Winlow says UK insurers that are part of global groups could be under greater pressure. He says global businesses have high head office costs, which are inflexible, such as accountants and corporate finance specialists. “It is easier to cut costs lower down the tree, at a local level.”
He notes that both Zurich and NU are part of global operations. “The UK operation is a significant part of the business of each.”
Winlow also suggests that rising costs from intermediary distribution could play a factor and add to the pressure to reduce expenses.
Insurers such as NU and AXA have been vocal about the high commission levels paid to brokers, particularly the powerful consolidators. NU has been actively looking to grow its accounts with smaller brokers which by definition are less demanding in terms of commissions.
KPMG’s Hulse says that legacy issues arising from previous acquisition activity and growth initiatives are a factor for insurers. Many insurers have complex and unwieldy structures involving multiple underwriting platforms and service companies, which lead to inefficiencies.
Indeed, NU says that part of the rationale for its restructure is to slim down the cumbersome operation that has emerged from previous mergers and acquisition activity.
Views differ as to the extent these cost pressures will be felt by other insurers. Hulse says other insurers will be under similar pressure as Zurich and NU. “They are responding to the environment. I would be surprised if other insurers aren’t looking at similar levels of cost reduction,” he says.
Hulse argues that the redundancies of the order announced by NU and Zurich – up to 10% of the UK workforce in NU’s case – could be mirrored by other insurers.
“[Staff cuts at] NU and Zurich have got to be representative of the approach that will be adopted by other insurers. Staff costs make up 50% of operational costs,” says Hulse. But he adds: “There is not one route that is appropriate for everyone.”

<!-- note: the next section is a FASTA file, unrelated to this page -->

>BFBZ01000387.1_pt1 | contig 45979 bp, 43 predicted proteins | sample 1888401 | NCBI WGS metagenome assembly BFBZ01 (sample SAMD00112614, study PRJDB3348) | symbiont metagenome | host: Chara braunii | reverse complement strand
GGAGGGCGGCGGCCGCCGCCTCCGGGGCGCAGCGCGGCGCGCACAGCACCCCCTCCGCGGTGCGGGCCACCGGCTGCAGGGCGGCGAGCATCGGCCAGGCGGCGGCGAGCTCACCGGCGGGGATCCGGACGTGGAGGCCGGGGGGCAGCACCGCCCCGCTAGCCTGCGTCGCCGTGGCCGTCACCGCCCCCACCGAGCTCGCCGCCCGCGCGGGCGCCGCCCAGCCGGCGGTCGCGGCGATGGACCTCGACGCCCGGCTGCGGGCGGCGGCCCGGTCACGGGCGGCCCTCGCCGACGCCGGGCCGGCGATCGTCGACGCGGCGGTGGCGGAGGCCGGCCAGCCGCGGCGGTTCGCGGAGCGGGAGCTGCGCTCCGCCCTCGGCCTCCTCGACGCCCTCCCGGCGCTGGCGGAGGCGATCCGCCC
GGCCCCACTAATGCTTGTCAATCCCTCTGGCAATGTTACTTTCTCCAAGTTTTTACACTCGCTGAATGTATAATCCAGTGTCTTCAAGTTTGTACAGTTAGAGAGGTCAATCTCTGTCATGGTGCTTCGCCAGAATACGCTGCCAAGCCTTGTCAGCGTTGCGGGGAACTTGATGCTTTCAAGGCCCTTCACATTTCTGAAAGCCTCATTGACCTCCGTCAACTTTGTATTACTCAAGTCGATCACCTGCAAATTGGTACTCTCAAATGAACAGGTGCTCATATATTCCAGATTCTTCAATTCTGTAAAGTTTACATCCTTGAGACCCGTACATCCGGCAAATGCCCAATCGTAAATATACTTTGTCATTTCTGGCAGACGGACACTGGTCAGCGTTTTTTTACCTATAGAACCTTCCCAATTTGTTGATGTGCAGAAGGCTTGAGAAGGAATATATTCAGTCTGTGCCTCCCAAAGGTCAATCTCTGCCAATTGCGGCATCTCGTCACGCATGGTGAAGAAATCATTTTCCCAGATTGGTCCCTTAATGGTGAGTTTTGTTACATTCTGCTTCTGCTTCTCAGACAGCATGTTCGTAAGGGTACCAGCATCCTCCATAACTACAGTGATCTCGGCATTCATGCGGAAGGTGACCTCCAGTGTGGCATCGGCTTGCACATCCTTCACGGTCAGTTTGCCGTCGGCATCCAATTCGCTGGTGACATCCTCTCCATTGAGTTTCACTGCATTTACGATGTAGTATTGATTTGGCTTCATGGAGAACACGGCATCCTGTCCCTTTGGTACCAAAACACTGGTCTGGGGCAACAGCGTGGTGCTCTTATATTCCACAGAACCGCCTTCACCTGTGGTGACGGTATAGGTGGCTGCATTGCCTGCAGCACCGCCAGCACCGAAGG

Deloitte’s Power is cautious in his assessment of the extent to which other insurers will look to slash costs. “Other companies start from different points. For instance, are they in price competitive sectors?” he says.
But he adds every company will need to address their fundamentals: “They need to increase productivity and lower costs.”
Winlow at LECG says the scale of other companies’ cost reductions will not be the same as that being sought by NU and Zurich.
Reducing costs does not necessarily lead to redundancies. Winlow points to the potential for savings from the sale and leaseback of premises, or the changing of employee benefits such as pensions.
How major insurers are streamlining their businesses
Norwich Union (NU) is looking to transform the operations part of the business, which includes its back office, claims and customer service functions. Following mergers and acquisitions, this part of the business has become too complex with too many products, process, systems and locations. The insurer also says it needs to adapt to consumers changing buying habits, such as greater use of the internet.
Over the next two years, NU will create seven sites for its operations function,
withdrawing from 13 sites. It will also reduce the number of roles by between 1,500 and 1,800 during that period.
NUs broker trading presence at 40 UK sites will not be affected.
Igal Mayer, NU Insurance chief executive, says: We want to deliver excellent, consistent and reliable customer service with market leading efficiency. To do this we need to fundamentally simplify our business.